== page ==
A strike that began at South Africa’s gold mines on September 3, ended after only three days, despite earlier union threats that the strike could last until Christmas. Gold producers represented in wage negotiations by the Chamber of Mines of South Africa (AngloGold Ashanti, Gold Fields Harmony Gold, Pan African Resources, Rand Uranium, Sibanye Gold, and Village Main Reef) announced on September 10 the finalization of a two-year wage settlement with the National Union of Mineworkers (NUM), UASA and Solidarity.
The NUM, UASA and Solidarity collectively represent about 72% of the employees of the gold producers represented by the Chamber of Mines. The Association of Mineworkers and Construction Union (AMCU), which represents about 19% of the workers, did not participate in the negotiations and as of late September was threatening to strike if its demands for a larger settlement were not met. The Chamber of Mines said the announced settlement would apply to all workers and that it would not engage in further negotiations regarding gold industry wages.
Under the agreed wage settlement, Category 4 and 5 employees and rock drill operators will receive increases of 8% and other employees 7.5%, effective July 1. Entry-level employees are guaranteed pay of R9,340/month.
Employees will receive further increases linked to the consumer price index effective July 1, 2014. The current monthly living-out allowance of R1,640 will increase to R2,000 in two R180 steps, on September 1, 2013, and 2014. The minimum medical incapacity benefit will increase from R30,000 to R40,000 over the two years. (The South Africa Rand:US dollar exchange rate in late September was about 10:1.)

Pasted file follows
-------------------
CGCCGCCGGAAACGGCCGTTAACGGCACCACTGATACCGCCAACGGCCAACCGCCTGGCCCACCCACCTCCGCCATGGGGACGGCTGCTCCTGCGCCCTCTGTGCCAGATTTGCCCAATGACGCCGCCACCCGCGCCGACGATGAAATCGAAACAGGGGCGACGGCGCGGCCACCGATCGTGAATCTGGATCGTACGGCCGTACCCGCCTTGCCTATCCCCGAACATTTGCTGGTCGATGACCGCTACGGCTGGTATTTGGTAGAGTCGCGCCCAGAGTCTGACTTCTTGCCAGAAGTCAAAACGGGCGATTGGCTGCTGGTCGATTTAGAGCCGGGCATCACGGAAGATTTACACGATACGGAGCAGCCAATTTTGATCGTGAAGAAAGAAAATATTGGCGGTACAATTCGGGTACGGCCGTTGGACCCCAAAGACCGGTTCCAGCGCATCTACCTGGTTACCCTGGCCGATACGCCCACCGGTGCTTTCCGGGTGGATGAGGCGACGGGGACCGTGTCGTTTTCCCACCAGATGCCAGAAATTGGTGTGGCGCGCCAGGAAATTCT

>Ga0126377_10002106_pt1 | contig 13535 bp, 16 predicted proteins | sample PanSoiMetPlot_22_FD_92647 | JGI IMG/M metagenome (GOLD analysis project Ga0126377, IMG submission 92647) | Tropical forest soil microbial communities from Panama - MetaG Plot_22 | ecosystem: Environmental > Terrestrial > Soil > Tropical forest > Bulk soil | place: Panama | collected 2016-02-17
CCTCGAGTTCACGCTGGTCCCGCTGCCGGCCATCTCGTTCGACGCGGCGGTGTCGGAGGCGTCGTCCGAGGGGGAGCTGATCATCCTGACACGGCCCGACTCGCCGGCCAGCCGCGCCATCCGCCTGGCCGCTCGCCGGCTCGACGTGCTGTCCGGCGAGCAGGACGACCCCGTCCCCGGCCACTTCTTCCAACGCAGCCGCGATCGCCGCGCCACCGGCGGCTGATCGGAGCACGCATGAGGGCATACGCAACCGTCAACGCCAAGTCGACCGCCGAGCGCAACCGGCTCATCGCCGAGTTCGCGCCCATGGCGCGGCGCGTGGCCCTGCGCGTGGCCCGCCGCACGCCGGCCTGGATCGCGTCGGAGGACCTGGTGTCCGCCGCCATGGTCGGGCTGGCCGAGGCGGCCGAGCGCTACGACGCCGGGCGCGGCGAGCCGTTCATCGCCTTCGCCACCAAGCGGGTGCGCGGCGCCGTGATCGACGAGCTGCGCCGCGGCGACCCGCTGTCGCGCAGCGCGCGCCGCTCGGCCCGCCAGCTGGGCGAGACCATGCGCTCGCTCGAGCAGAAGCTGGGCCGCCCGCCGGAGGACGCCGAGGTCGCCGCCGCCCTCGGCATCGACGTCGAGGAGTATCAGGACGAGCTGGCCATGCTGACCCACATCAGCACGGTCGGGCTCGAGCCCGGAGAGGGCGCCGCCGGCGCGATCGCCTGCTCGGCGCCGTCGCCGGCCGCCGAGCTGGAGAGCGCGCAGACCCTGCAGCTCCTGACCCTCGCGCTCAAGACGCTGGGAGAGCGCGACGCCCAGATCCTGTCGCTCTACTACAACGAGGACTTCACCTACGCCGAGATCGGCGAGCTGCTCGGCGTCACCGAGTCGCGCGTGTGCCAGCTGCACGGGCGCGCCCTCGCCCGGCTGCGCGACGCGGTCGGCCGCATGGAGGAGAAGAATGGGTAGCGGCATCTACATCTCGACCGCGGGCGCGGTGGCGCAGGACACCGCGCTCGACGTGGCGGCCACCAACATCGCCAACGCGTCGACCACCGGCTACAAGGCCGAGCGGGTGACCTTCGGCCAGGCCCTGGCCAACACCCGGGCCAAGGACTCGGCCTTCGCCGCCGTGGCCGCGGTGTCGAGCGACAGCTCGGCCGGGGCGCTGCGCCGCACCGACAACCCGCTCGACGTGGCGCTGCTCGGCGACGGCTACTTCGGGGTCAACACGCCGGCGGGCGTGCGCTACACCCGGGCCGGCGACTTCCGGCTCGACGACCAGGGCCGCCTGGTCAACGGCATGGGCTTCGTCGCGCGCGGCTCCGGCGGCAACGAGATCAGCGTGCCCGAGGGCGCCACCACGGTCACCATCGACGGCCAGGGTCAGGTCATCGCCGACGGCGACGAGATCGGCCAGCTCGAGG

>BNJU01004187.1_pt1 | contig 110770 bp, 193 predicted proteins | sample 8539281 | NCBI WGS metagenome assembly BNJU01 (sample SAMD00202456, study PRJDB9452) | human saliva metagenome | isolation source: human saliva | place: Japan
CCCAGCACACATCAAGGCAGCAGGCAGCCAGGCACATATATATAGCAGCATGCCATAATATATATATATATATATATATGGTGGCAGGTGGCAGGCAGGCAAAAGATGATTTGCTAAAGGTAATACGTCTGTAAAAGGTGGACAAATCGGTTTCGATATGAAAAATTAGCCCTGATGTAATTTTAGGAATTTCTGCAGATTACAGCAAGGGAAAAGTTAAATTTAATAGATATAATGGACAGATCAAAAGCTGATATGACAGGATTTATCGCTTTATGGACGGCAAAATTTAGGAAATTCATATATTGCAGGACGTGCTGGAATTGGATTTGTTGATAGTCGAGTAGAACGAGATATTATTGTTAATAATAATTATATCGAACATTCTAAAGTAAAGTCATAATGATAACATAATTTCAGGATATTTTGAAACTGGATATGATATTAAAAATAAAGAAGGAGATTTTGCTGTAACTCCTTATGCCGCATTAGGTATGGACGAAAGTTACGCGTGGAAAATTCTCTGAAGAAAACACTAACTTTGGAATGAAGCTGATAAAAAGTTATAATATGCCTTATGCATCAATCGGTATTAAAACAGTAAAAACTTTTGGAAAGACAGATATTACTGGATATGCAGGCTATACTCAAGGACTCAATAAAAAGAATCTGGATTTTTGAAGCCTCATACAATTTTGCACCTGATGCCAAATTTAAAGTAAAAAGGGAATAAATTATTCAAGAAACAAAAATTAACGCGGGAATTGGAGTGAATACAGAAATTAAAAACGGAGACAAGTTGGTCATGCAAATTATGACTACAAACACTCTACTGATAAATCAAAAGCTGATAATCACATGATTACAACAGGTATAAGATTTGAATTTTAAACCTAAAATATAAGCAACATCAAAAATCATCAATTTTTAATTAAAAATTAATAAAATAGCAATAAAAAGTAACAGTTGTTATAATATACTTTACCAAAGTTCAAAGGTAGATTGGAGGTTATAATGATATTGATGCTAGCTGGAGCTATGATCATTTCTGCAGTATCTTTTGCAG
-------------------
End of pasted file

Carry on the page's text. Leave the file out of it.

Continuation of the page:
Prior to the strike, the unions had been seeking pay increases of as much as 60% (E&MJ, September 2013, p. 20).
Chamber of Mines chief negotiator Dr. Elize Strydom said the wage settlement was “more than employers would have preferred. However, we took the view that the agreement has helped secure stability in the industry for a two-year period. Overall, the settlement represents a reasonably balanced outcome in the best interests of shareholders, management, and employees.”
Dr. Strydom also commended all parties for their peaceful conduct during the strike, almost without exception.
AMCU Calls for Strike against Amplats: In other South African labor news, AMCU on September 24 gave notice to Anglo American Platinum (Amplats) that its members would go on strike against the company on Friday, September 27. The strike would be in protest to an Amplats announcement on August 19 of a restructuring plan under which 6,000 operational jobs would be lost, along with the jobs of 900 other corporate employees. The new plan is a revision of an earlier plan announced in January that would have resulted in up to 14,000 jobs lost.
AMCU is the dominant union at South Africa’s platinum mines.